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Selected Books by Edmund Blair Bolles

  • Galileo's Commandment: 2500 Years of Great Science Writing
  • The Ice Finders: How a Poet, a Professor, and a Politician Discovered the Ice Age
  • Einstein Defiant: Genius vs Genius in the Quantum Revolution

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Gordon Worley

Two points.

First, you say "The basis of community behavior cannot be genetic", which, is of course, nonsense. All behavior is "genetic" insofar as any physical or psychological or social trait or behavior is tied to human genetics. To deny genetic influence anywhere is to deny Darwin. Rather, perhaps you mean it arose as information passed between generations?

Further on the issue of genetic influence, although modern behavior is clear, the explanation given doesn't show an evolutionary path to "community breeding". How did these animals go from "individualists" to "communalists"?

One possibility follows. Humans (and some other animals) live in groups. To consider just humans, they live in social groups of kin, even if there are several generations of removal between the extrema of the group. Even with members entering and leaving, the group remains fairly close genetically, and caring for the young of deceased group members leads to the propagation of "adoption genes". But the "adoption genes" have a broad effect and humans become willing to adopt any human child, even out of group, and as a side effect we get "community breeding" for the entire human community.

I'll leave the remainder of the explanation for now; I have to go to work.

BLOGGER: Most people, including most Darwinians, believe that there is some behavior that is not genetic. Amongst humans the idea is usually not controversial because so much behavior is cultural. There is probably not a genetic distinction between, say, those who favor the war in Iraq and those who do not. Amongst animals it is less obvious, but even there we have local habits, the Manyara tree climbing lions are a famous example as are the different tools used by different chimpanzee groups. There is also a great deal of "imprinted" behavior, as in the famous case of goslings following Konrad Lorenz. Identical twins have identical genes but they do not have identical personalities or identical behaviors.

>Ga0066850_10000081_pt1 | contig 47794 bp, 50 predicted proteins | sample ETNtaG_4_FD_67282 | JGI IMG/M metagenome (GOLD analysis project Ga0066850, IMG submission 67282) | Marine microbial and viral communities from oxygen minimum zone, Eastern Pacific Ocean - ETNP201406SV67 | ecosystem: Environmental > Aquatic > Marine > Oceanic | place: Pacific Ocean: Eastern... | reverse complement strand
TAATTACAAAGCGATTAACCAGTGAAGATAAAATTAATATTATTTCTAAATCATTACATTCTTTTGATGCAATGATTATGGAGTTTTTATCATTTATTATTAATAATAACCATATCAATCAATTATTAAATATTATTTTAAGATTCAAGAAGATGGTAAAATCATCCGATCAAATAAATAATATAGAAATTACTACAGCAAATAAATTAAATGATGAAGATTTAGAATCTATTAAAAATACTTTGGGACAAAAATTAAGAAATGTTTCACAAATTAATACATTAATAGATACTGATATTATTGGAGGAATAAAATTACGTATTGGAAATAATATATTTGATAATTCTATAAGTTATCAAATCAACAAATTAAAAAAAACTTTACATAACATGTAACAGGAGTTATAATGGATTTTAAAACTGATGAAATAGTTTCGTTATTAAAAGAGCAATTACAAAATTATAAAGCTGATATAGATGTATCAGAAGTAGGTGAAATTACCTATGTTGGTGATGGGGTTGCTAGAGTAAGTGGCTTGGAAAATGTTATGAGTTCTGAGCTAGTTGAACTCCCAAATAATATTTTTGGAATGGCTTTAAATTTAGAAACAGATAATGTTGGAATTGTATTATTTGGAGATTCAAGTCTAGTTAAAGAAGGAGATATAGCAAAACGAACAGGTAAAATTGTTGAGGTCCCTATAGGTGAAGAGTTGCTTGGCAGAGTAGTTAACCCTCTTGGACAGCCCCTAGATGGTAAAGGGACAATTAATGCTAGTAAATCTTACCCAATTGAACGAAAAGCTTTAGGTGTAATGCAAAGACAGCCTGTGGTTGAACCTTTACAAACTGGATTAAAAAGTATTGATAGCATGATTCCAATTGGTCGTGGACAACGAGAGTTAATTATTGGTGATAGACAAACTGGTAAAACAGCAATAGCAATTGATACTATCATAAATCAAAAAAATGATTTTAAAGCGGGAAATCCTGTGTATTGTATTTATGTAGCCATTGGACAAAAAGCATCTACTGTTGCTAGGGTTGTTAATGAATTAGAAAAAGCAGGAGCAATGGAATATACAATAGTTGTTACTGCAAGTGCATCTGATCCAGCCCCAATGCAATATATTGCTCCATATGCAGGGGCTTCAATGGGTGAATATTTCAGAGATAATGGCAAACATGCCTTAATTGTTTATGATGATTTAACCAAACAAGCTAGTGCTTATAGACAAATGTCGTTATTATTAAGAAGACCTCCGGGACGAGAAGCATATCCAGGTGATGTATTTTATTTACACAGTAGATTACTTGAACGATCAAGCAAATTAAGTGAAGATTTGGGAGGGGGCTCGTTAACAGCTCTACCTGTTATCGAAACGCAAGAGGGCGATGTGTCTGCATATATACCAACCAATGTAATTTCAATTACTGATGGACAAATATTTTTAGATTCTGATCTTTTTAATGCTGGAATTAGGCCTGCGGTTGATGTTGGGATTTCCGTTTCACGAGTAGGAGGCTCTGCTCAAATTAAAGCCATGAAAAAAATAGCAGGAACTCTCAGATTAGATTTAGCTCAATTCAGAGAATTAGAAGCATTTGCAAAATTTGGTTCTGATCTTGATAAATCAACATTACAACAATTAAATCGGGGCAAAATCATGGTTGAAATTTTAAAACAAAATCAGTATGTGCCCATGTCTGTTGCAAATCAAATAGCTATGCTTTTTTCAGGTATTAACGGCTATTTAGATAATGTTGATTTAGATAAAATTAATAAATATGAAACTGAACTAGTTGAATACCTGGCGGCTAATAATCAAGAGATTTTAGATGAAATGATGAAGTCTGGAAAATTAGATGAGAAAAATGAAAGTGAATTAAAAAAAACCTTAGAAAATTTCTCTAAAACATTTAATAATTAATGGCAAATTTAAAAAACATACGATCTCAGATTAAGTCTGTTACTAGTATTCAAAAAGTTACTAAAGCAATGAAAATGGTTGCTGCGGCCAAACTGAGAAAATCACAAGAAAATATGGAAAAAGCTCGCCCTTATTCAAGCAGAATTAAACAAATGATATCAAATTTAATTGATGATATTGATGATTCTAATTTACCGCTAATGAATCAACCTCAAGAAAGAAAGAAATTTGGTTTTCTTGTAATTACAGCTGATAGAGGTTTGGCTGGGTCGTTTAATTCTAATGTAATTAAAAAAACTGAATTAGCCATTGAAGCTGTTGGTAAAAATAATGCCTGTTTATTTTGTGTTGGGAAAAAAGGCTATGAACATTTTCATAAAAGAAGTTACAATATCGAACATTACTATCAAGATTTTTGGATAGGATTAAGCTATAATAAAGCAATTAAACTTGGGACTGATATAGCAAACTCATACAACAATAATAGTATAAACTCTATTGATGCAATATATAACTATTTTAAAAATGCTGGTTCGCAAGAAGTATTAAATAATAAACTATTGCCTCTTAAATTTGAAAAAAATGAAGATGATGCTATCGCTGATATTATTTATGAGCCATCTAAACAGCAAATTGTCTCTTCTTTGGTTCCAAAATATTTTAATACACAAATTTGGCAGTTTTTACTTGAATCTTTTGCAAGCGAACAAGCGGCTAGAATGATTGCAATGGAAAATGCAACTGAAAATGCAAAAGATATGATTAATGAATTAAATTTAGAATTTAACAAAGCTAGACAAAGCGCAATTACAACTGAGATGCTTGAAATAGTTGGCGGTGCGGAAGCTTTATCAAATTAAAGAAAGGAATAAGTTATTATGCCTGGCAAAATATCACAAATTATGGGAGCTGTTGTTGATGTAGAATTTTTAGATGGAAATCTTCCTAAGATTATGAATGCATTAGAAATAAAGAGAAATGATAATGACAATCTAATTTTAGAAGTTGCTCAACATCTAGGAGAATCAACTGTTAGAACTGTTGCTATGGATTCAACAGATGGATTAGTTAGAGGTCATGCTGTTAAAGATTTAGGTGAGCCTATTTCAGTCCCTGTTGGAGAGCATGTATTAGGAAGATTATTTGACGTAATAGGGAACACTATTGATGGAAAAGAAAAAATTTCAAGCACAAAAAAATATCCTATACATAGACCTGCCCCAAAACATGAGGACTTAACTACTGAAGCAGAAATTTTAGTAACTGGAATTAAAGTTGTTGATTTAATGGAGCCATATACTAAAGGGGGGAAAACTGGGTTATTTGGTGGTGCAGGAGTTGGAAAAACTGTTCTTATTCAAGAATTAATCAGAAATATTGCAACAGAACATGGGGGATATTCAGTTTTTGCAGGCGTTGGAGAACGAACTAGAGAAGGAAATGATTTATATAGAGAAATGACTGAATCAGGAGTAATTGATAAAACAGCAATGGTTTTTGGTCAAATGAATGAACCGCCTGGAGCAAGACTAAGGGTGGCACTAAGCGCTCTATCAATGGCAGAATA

I agree with the blogger, but would just add the addendum that many culturally learned behaviors may still have a basis in genetics, just an indirect one. Chimps learn to use to different tools (cultural), but they are all able to use them (genetic).

Also, reading students of identical twins who have been separated at birth is fascinating. One in fact finds that such twins often develop very similar personalities and even behaviors (choosing highly similar occupations and spouses, for example). Its a bit scary to think such things might have such a strong genetic basis.
BLOGGER: Thanks for the support. While I take your point about a basis in genetics, the question is really where the explanatory power lies. A great deal of behavior can be explained in cultural, conditioned, emotional, intellectual, or imprinted terms. The genetic basis is so general that it adds nothing to the explanation, not even in selective terms. Similarly, the chemical bonds making the structure of a gene possible rests on quantum laws, but those laws offer no explanatory assistance when discussing, say, emotional behavior.

There is a lot to be said about identical twins, and they do enable some statements about what percent of many things are genetic. It is only when confronted by an over the top claim like all behavior is genetic that I would appeal to their differences.

Gordon Worley

I put my point rather tersely and sharply, but you can find a gentler explanation of this position here:

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